A typical lineman's handset integrates an earpiece, a mouthpiece, a dialing interface, and a set of test leads for connecting to the telephone circuit. Originally, lineman's handsets featured a rotary dial, but modern sets use some variant of the standard 12-button DTMF keypad. Most handsets are designed to be used with analog "POTS" lines, and have limited or no function with digital circuits.
In addition to the basic features listed above, handsets often include one or more of:
- A talk/monitor toggle switch
- Hook flash button
- Tone/pulse dialing selection switch
- Low-pass filtering to prevent disruption of data communications (such as DSL)
- A mechanical hook for hanging the set from a tool belt. On some sets, it may be moved to the receiver side, mouthpiece side, or removed altogether.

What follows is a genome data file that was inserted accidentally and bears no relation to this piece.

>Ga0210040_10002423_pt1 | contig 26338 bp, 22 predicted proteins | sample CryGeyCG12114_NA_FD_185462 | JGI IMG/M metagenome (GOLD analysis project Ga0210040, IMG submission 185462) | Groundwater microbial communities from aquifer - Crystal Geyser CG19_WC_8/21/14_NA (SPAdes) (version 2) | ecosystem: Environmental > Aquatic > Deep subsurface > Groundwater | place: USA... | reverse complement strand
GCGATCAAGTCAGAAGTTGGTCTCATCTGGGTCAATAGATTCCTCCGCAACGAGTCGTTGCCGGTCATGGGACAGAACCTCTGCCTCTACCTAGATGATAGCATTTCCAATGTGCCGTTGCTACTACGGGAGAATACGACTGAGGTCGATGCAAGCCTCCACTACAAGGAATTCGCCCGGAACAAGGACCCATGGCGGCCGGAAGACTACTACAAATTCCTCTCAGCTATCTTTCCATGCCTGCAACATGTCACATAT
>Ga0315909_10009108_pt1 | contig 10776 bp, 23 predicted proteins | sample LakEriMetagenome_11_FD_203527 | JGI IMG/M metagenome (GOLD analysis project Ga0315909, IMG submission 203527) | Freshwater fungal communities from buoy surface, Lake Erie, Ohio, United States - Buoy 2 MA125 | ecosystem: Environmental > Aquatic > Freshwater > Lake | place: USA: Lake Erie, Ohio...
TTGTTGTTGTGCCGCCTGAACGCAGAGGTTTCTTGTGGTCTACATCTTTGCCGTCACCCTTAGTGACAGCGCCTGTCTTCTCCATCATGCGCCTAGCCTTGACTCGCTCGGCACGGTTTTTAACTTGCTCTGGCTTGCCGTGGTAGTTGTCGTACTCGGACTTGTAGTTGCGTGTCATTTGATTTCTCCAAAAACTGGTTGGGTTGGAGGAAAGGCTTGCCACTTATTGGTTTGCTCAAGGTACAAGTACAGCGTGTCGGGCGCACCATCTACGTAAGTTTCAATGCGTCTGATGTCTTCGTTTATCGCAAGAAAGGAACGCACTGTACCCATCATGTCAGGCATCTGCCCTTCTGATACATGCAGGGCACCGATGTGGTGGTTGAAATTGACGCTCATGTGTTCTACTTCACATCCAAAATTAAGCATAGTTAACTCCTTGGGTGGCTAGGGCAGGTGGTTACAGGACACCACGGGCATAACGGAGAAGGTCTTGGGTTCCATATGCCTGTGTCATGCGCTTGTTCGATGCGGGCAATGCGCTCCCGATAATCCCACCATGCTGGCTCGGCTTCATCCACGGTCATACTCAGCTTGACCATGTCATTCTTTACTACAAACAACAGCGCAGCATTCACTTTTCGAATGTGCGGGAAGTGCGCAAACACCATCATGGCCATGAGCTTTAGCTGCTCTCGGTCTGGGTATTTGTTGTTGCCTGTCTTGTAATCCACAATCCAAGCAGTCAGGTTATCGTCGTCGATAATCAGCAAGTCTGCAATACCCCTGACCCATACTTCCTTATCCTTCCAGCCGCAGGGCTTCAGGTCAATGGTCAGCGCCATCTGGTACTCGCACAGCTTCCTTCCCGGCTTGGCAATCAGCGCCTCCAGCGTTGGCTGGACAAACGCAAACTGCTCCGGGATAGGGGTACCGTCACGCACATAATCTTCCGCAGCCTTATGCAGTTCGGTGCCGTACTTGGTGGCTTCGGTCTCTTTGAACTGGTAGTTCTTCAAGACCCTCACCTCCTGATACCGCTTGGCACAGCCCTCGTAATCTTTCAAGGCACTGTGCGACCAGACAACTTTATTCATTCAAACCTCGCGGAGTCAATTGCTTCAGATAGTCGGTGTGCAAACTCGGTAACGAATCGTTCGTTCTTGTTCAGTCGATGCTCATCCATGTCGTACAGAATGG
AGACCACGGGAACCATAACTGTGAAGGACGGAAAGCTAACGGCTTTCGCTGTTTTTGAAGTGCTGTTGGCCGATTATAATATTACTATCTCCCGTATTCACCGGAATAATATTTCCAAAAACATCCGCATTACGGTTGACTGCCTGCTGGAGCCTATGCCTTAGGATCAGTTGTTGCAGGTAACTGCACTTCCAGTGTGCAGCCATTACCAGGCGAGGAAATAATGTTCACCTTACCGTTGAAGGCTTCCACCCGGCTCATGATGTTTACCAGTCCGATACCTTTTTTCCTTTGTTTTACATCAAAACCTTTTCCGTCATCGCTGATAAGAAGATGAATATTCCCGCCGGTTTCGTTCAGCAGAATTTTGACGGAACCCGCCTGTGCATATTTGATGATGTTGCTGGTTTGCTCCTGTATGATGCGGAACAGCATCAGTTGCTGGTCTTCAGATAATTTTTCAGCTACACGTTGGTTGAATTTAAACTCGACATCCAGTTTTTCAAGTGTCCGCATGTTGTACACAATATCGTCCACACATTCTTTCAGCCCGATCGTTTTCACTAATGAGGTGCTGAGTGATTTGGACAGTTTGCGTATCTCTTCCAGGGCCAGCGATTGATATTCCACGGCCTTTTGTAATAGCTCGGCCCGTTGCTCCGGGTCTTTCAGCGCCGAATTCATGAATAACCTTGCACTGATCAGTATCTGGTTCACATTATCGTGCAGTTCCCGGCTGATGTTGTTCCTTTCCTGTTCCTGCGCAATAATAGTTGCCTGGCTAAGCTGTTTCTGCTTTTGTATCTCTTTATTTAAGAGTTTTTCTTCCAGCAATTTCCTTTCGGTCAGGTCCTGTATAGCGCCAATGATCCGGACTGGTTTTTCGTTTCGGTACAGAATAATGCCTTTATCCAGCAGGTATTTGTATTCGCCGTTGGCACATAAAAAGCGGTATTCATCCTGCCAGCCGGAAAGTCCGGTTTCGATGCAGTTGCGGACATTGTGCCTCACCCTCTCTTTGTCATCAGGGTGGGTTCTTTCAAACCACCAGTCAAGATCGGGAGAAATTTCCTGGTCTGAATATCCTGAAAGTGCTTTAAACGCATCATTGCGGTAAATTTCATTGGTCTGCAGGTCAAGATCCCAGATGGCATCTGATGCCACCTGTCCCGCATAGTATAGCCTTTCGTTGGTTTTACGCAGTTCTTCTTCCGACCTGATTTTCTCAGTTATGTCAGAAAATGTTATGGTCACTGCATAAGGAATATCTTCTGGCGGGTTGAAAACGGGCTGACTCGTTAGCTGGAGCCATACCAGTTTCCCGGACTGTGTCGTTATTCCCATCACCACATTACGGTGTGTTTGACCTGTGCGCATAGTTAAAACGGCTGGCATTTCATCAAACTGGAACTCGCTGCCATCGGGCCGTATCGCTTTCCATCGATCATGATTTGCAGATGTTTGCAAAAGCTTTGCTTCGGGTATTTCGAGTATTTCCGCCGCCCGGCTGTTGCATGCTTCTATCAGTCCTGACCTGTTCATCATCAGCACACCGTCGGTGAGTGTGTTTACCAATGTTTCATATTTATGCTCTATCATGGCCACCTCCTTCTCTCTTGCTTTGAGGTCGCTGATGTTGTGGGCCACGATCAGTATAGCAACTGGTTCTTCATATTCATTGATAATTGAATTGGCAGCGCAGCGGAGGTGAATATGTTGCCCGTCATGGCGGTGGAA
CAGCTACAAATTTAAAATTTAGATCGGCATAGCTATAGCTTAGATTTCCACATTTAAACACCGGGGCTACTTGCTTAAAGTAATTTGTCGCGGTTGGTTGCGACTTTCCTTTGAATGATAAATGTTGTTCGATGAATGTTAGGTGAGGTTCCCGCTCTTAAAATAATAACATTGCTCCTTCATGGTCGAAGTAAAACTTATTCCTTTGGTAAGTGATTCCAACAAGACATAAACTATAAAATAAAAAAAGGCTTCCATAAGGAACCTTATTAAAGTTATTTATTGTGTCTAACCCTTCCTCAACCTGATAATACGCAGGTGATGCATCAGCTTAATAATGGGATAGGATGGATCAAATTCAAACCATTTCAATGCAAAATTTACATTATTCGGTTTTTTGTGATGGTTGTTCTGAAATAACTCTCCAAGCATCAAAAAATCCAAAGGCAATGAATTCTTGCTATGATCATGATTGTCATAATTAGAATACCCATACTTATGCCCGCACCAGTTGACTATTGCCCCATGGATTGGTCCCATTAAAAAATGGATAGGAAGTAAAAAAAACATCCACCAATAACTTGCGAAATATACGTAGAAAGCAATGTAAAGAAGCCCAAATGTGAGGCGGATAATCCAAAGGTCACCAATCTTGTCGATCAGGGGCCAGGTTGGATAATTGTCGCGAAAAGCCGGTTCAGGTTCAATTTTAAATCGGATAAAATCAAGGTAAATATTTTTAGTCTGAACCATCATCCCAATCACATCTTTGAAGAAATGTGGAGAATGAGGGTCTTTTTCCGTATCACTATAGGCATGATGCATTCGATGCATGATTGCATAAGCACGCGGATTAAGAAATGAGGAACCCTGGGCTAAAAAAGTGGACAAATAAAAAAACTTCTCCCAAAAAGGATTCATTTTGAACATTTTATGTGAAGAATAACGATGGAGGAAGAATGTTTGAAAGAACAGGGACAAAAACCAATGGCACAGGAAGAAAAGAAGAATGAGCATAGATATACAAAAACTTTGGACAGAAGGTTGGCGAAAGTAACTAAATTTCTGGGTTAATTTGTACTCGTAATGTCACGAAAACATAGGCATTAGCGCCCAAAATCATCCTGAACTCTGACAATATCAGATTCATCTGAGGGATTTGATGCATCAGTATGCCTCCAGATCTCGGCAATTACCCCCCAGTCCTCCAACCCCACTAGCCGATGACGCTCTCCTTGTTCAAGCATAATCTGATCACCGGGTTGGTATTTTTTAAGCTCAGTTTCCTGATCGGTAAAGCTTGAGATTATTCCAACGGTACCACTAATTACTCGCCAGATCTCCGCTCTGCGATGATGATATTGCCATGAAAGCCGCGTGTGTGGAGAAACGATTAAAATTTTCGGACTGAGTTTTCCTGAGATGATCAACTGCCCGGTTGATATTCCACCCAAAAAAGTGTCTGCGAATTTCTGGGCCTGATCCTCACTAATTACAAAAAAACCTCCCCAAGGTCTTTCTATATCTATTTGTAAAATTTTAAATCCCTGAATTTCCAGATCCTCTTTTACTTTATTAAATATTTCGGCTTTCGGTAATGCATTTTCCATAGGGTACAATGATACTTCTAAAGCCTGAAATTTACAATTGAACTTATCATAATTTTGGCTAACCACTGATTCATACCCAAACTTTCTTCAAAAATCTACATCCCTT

A lineman's handset typically connects via a pair of test leads, not the modular connector found on most consumer telephone equipment. The test leads will feature some combination of alligator clips (to connect to bare wires), a piercing spike or "bed-of-nails" (for insulated wires), and something designed to fit a punch block. Adapters designed to fit other punch block types, heat coil sockets, or modular jacks may also be used.
A butt set can be connected wherever there is a line appearance -- anywhere the wires are accessible. Inside the central office, this would be at a main or intermediate distribution frame. For outside plant, this would include any serving area interface, such as a cross-connect box or aerial splice enclosure. At subscriber site (e.g., residence), this could be inside or behind the housing of a modular connector, or at the network interface.
When connected to a line, a lineman's handset is essentially indistinguishable from regular subscriber equipment. The technician can monitor an active call, answer incoming calls, and/or make outgoing calls. Common tests include checking for dial tone, using ANAC to identify the line, and using a ringback number.
- Aegis: Buttinskis in catalog